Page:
Max. Recording Quality: 1080p60/30p/24p | MP: 20.1 | ISO: 125 – 25,600 |Flip Screen: Yes | Touchscreen: Yes | WiFi: Yes | Lens: 24-100mm (f/1.8-f/2.8) | External Mic Port: No | Video File Format: .mp4 | Sensor: 1″ CMOS | Battery Life: 265 shots
If you’ve been looking around for the best vlogging camera, you’ve probably heard of the Canon Powershot G7X. This model became really popular between YouTubers that were already established when it came out. It was such a successful model that Canon decided to release an upgrade. Right now the Canon Powershot G7X Mark II is a really good vlogging camera that is worth getting if you got the money for it.
There are some surprising features this new model brings, but first let’s see if the camera keeps what made it one of the best cameras for video blogging.
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Is the Canon Powershot G7X Mark II Truly a Good Vlogging Camera?
This model keeps what made its predecessor one of the best cameras for vlog recording, but it also adds physical and performance improvements.
We are able to find everything we loved about the Mark I; it still has a flip-up screen, incredible fast and accurate autofocus, the same excellent lens (same Optical Image Stabilization) and responsiveness. It still allows manual controls, supports RAW, and has WiFi and a touchscreen.
You will get a non-shaky image while walking around and you can use the flip screen to check that you’re in the shot. Its fast lens (f/1.8 at wide) lets you achieve the blurry background effect if you want it. You can also still change focus point with the tip of your finger thanks to the touchscreen.
Its NFC and WiFi connections let you upload your recordings to your personal computer without having to use cables, and it’s also friendly with modern devices. You can use your smartphone or table to control the camera.
It also preserves another thing we loved about the previous version: size and weight. Their differences in these measures are almost imperceptible. The new model is around 3mm larger and just 15g heavier.
The G7X II isn’t the most pocketable, but it’s one of the smallest cameras you can find with this kind of quality.
These are all features we loved and that we still get with the new model. Now, for the new you’re going to get…
What’s New in this model?
The first thing you will notice is that it got a new rubber grip on the front. This doesn’t only helps when holding the camera from behind, but also when you turn it around to record yourself. This is a really nice addition that helps preventing drops as the camera won’t slip away as easily as the first model.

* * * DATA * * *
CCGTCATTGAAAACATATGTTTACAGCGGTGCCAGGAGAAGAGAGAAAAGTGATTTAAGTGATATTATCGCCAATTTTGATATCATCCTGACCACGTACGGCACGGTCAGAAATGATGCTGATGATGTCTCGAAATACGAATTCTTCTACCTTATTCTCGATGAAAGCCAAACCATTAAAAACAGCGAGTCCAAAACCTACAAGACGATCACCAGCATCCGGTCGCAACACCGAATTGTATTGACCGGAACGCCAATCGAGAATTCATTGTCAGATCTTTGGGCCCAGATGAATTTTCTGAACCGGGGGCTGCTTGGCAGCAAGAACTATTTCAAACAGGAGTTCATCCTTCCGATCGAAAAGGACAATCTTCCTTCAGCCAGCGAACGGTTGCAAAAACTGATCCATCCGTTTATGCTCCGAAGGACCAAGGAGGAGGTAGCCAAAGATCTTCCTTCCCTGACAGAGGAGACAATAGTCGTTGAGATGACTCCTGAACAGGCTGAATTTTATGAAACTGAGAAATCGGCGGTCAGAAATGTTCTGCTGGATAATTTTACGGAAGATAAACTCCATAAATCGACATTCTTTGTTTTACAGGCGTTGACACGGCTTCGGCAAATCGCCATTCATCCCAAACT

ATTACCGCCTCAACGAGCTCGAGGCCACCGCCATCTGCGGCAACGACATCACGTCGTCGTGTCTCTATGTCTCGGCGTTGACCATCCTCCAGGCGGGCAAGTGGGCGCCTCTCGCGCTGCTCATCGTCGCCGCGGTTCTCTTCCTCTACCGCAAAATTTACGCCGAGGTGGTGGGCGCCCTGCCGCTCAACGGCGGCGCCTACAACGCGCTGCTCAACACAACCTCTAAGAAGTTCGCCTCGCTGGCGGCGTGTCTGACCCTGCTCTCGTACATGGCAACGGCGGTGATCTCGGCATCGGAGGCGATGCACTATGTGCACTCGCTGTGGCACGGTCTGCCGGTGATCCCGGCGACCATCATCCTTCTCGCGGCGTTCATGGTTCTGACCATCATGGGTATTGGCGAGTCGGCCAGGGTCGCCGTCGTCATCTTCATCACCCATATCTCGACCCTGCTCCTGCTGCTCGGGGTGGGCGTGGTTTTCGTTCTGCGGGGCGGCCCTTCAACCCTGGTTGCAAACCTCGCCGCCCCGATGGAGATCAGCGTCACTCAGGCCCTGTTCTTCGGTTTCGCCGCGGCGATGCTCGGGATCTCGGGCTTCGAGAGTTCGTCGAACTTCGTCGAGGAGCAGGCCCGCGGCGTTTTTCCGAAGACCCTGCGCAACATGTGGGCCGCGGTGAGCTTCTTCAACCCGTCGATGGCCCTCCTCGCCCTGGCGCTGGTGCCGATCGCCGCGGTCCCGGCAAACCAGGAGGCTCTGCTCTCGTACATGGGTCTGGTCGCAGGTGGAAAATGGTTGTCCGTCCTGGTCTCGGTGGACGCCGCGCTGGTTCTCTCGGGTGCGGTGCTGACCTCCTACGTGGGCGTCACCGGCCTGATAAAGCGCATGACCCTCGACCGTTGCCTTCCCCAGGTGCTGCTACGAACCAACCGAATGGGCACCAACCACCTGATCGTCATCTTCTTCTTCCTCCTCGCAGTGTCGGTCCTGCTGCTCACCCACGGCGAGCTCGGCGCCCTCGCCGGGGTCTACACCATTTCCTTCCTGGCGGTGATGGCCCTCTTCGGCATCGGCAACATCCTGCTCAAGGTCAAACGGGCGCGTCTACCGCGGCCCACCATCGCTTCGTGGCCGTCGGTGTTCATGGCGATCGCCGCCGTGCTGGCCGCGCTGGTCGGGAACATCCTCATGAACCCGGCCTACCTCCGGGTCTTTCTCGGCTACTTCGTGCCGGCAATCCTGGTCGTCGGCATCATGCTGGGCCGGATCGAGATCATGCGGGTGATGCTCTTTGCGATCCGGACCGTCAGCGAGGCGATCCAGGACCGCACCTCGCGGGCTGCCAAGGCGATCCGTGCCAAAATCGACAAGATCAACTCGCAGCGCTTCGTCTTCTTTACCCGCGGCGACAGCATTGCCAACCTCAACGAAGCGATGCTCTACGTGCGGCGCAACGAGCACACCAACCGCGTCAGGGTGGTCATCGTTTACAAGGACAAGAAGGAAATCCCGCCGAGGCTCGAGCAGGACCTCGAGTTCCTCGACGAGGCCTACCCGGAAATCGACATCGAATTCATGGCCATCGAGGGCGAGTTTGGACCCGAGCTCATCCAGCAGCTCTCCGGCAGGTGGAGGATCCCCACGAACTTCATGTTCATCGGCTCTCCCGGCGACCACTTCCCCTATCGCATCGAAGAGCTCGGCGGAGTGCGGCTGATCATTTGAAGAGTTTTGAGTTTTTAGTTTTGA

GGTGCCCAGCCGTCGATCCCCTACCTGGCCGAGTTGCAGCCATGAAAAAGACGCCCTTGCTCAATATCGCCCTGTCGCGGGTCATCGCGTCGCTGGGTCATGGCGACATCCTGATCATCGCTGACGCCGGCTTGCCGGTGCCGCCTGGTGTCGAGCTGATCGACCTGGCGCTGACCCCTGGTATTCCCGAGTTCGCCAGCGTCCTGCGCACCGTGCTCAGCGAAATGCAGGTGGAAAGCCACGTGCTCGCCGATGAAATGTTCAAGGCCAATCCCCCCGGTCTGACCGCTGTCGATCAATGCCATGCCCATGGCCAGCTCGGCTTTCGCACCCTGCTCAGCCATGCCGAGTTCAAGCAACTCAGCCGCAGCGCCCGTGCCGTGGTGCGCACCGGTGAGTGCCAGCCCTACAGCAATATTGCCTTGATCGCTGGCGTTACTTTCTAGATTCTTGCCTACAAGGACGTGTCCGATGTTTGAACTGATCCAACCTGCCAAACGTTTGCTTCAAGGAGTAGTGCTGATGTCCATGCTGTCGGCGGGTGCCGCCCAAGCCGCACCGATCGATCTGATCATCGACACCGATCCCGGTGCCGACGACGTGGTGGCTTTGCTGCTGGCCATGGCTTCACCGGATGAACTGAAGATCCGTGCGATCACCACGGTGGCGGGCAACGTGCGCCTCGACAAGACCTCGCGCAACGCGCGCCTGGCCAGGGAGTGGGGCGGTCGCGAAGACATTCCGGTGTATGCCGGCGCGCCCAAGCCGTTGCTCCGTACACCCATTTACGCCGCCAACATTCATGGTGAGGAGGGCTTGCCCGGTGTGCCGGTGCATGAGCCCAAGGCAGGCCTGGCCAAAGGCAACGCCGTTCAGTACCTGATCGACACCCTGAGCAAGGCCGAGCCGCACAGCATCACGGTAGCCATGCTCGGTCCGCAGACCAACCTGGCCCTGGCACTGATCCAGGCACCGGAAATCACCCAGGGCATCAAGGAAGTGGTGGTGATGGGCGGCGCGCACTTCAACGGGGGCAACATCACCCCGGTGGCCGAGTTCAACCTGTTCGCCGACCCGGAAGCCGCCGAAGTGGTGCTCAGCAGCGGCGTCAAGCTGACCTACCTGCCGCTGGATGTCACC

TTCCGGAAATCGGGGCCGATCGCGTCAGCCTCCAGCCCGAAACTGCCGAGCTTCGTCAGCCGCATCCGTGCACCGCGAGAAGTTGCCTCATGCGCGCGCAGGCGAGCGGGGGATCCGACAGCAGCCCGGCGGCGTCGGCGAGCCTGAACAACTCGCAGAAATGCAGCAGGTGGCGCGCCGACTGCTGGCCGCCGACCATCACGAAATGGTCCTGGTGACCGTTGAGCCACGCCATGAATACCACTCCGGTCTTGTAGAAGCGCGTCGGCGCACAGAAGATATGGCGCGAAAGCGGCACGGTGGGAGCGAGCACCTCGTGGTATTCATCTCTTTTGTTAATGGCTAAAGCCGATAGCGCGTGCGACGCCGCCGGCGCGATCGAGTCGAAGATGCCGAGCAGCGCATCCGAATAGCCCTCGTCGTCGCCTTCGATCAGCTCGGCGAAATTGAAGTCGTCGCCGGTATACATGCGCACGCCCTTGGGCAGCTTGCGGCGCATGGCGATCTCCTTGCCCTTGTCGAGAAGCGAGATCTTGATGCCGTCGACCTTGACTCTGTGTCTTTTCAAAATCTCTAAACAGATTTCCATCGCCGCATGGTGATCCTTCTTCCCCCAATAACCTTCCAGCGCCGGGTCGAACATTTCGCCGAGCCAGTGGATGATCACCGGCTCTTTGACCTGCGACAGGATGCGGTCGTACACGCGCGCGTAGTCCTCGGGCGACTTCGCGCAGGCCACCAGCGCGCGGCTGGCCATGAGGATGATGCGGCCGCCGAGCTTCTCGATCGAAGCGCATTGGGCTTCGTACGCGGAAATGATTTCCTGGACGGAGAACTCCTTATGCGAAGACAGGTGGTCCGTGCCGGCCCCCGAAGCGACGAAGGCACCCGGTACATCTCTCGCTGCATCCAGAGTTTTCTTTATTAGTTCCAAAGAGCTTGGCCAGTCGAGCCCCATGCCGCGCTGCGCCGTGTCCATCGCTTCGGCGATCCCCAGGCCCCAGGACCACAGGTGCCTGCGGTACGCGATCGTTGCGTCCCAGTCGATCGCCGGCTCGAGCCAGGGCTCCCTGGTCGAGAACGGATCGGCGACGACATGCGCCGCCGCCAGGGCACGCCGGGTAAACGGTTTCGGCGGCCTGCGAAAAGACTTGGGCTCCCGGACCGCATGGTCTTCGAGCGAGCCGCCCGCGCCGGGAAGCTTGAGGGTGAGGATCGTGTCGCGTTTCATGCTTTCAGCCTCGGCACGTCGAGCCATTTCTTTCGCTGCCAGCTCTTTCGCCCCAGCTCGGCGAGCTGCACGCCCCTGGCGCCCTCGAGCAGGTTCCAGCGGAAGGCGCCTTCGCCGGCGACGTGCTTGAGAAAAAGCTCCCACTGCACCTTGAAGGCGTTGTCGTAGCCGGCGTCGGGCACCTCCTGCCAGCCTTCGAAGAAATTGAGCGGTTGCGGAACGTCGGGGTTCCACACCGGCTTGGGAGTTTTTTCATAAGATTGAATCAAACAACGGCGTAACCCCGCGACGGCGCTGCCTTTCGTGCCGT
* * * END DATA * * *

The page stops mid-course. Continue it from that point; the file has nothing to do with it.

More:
However, this only feels as a bonus feature. One of the real benefits the G7X Mark II brings is the reduced noise at high ISO. It also has an additional ISO step (expandable to 25,600). This means that this model is better for low-light recording than its predecessor.
But it doesn’t stop there; it also turns on faster thanks to a new processor. This last feature also helps a lot for RAW format. The camera includes new 14-bit RAW file support and allows in-camera RAW processing. Photographers will find these features really useful.
But one thing that everyone finds useful is its improved battery life management. It comes with the same battery but it lasts 25% longer. This makes it 265 shots before needing a recharge.
Finally, a new cool feature for vlogging is a built-in, time-lapse feature. This way you don’t need extra equipment or software updates to do this kind of video, which is pretty popular between vlogging channels.
I like the Canon Powershot G7 X Mark II because it offers a much better deal for just a little bit more of cash. I didn’t think that this upgrade was going to be worth until I saw that indeed it has really good improvements.
One of my favorite things is the feeling of its new grip. Something that bothers me about P&S cameras is that I drop them easily (I have butter hands), so its new rubber grip really helps people like me.
But most importantly, getting improved autofocus —specifically for low-contrast situations—, 25% more battery, better low-light performance overall and a faster processor are more enhancements than what I had expected.
Canon turned a camera that was already really close to be the perfect vlogging camera and made it even better.
Still, there’s something lacking:
A mic input, please Canon!
Still, we shouldn’t blame them. Almost all compact and mirrorless cameras lack a mic jack. Maybe camera companies don’t want the audio recorder industry to have a bad time.
In conclusion, the Canon Powershot G7 X MII might not be worth getting if you already got a Mark I, since its price isn’t the most accessible, but it’s certainly worth if you’re upgrading from a cheaper camera. It might be the closest you can get to a camera made for vlogging.
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